Robert Brasch, Williams’ defense attorney, argued that Williams hadn’t pulled the trigger when Tuxen and Reith were killed. He argued that much of his client’s problems stemmed from abuse he suffered as a child. Brasch described Williams as a child who grew up without love. In an attempt to gain sympathy from the jury, Brasch put Williams on the witness stand in his own defense.
“Are you scared?” asked Brasch.
“Yes,” Williams replied.
“Why are you scared?” asked the attorney.
“Because I don’t want to die,” responded Williams.
Prosecutor Chatfield, on the other hand, hoped to sway the jury in favor of the victims by emphasizing their total innocence in the violent ordeal. He said it appeared that Tuxen and Reith had cooperated fully with their abductors in the mistaken belief that they would be released.
“I suggest that they were trying to save their lives by doing what they were told,” said Chatfield. “But they were shot in the head instead.” Chatfield argued that Williams should be found guilty for aiding and abetting in the commission of the murders. He contended that Williams’ long criminal background and violent history was proof enough that he would be a continuing threat to society.
The six-man, six-woman jury agreed with the prosecutor. After deliberating only three and a half hours, they returned guilty verdicts of aggravated murder against Williams. They also found Williams guilty of rape, kidnapping, and robbery in connection with the murders. On Friday, April 28, 1989, following a sentencing hearing, the same jury took only two hours to recommend that Williams be sentenced to death.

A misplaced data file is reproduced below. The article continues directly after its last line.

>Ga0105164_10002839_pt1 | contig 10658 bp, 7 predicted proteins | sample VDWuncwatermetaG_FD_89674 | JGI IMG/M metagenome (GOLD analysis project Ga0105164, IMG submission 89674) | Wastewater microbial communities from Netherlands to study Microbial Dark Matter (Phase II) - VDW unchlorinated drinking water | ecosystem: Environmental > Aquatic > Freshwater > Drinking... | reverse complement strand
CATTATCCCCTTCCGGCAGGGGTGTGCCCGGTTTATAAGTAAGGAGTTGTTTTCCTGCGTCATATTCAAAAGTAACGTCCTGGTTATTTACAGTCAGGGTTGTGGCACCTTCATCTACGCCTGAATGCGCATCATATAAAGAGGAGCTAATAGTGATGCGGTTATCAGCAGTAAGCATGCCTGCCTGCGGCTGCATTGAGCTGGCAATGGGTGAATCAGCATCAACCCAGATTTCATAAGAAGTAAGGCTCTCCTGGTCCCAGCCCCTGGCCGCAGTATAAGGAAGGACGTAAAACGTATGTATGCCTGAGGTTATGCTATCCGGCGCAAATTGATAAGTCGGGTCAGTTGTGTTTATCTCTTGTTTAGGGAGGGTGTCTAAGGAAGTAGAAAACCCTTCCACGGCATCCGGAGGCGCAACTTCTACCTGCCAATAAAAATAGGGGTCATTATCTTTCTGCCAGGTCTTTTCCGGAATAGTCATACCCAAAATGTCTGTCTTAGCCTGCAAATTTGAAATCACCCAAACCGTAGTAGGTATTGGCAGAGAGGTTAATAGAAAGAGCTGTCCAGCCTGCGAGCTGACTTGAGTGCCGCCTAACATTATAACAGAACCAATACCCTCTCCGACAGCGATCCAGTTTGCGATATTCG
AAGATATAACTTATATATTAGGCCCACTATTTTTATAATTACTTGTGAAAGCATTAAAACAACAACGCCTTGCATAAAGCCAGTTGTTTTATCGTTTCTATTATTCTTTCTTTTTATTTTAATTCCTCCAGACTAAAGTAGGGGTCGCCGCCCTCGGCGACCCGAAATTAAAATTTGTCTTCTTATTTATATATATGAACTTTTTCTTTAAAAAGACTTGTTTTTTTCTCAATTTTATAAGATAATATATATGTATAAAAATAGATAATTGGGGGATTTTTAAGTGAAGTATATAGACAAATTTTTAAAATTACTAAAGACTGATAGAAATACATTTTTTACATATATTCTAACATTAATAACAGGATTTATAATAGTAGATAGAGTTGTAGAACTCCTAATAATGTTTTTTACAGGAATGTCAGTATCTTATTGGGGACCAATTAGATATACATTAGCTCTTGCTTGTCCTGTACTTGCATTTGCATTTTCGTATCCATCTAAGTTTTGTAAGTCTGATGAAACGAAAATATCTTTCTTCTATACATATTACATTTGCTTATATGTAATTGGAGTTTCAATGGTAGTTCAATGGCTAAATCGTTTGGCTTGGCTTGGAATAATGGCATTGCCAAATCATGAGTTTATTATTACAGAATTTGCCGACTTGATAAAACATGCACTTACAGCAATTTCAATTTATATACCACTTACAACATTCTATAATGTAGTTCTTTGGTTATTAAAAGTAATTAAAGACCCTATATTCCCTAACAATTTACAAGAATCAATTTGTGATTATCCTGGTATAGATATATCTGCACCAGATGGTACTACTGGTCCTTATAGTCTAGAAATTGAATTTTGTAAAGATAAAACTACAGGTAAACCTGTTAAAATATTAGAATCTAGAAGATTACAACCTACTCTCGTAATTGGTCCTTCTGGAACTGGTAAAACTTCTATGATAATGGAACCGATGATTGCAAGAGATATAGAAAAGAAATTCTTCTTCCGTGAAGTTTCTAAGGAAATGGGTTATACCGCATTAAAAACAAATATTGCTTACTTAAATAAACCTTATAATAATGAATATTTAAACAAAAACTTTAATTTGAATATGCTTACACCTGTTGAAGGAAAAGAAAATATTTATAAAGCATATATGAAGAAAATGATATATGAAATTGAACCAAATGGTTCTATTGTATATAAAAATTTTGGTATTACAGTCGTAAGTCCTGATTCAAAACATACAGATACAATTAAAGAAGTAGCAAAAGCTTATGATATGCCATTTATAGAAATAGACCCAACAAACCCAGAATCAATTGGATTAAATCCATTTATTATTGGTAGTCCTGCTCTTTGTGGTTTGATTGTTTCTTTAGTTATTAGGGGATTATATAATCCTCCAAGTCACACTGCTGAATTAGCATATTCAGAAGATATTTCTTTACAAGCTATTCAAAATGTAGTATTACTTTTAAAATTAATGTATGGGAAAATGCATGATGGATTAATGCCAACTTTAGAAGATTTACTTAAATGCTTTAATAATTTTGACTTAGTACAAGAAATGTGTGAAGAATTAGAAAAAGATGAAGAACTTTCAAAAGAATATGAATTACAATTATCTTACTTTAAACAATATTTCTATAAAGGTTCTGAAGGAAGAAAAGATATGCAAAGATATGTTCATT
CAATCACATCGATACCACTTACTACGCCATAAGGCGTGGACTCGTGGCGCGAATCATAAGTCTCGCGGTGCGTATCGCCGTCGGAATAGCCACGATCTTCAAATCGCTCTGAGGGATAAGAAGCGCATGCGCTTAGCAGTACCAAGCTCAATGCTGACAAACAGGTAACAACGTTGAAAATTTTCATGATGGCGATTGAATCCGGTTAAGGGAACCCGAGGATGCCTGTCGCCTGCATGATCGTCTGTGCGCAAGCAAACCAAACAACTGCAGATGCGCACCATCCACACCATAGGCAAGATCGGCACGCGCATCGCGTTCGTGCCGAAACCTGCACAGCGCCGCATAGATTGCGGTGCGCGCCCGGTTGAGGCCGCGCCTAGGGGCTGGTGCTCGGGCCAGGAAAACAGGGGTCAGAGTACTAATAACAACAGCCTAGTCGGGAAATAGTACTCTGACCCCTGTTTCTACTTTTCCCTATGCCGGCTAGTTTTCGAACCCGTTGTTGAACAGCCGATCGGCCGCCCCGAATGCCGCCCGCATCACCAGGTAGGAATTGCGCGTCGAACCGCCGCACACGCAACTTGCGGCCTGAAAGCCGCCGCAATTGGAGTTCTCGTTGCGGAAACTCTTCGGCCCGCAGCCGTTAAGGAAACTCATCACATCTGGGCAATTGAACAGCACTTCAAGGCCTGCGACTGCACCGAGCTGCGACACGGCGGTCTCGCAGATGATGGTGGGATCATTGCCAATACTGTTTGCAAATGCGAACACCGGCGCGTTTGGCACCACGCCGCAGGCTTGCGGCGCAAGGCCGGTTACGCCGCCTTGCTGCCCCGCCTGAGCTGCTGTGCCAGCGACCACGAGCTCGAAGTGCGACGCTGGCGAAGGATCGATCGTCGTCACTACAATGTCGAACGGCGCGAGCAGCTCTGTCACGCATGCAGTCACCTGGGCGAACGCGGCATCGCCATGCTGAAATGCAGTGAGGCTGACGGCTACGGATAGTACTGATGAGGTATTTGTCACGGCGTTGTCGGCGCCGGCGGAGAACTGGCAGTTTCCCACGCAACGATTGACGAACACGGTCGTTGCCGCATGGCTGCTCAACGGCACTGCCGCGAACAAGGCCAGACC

“These cases were extremely hard on everybody,” said Judge Barron before formally passing sentence. “It’s too bad that your life led to this, but two women are dead for no reason.” Barron then ordered that Williams be executed by lethal injection.
Relatives of the victims, visibly upset, told reporters afterward that they weren’t happy with the sentences for Simonsen and Williams. As opponents of the death penalty, they said they would have preferred that the two defendants be sentenced to life in prison.
Both Simonsen and Williams appealed their convictions and sentences to the Oregon Supreme Court. The court upheld Simonsen’s convictions of aggravated murder, but, due to recent decisions by the U.S. Supreme Court in which it was ruled that “mitigating circumstances,” if any exist, must be considered by a jury before imposition of a death penalty, Simonsen’s death sentence was returned to a lower court for re-sentencing. However, after a new Coos County jury heard the sentencing evidence at tremendous additional cost to taxpayers, it was decided that any mitigating circumstances present in Simonsen’s life did not warrant a penalty less severe than death. So, on January 29, 1992, David Lynn Simonsen was again sentenced to death.
Editor’s Note: Linda Marie Scaletta
Fred Newman is not the real name of the person so named in the foregoing story. A fictitious name has been used because there is no reason for public interest in the identity of this person.

1 comment:

  1. I was in the county jail with 1988 Jeffrey Williams was kind of a bully and David simonsen I got along with okay we used to play a game called 3574 desserts